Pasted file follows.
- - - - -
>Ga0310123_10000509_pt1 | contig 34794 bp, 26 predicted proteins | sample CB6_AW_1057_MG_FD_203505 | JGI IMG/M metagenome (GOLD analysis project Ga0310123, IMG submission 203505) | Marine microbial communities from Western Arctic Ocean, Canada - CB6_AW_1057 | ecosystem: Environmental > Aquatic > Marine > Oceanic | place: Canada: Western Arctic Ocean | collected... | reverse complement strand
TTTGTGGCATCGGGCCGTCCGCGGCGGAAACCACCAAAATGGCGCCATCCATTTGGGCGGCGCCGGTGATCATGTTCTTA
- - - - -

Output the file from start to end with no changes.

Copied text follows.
>Ga0310123_10000509_pt1 | contig 34794 bp, 26 predicted proteins | sample CB6_AW_1057_MG_FD_203505 | JGI IMG/M metagenome (GOLD analysis project Ga0310123, IMG submission 203505) | Marine microbial communities from Western Arctic Ocean, Canada - CB6_AW_1057 | ecosystem: Environmental > Aquatic > Marine > Oceanic | place: Canada: Western Arctic Ocean | collected... | reverse complement strand
TTTGTGGCATCGGGCCGTCCGCGGCGGAAACCACCAAAATGGCGCCATCCATTTGGGCGGCGCCGGTGATCATGTTCTTA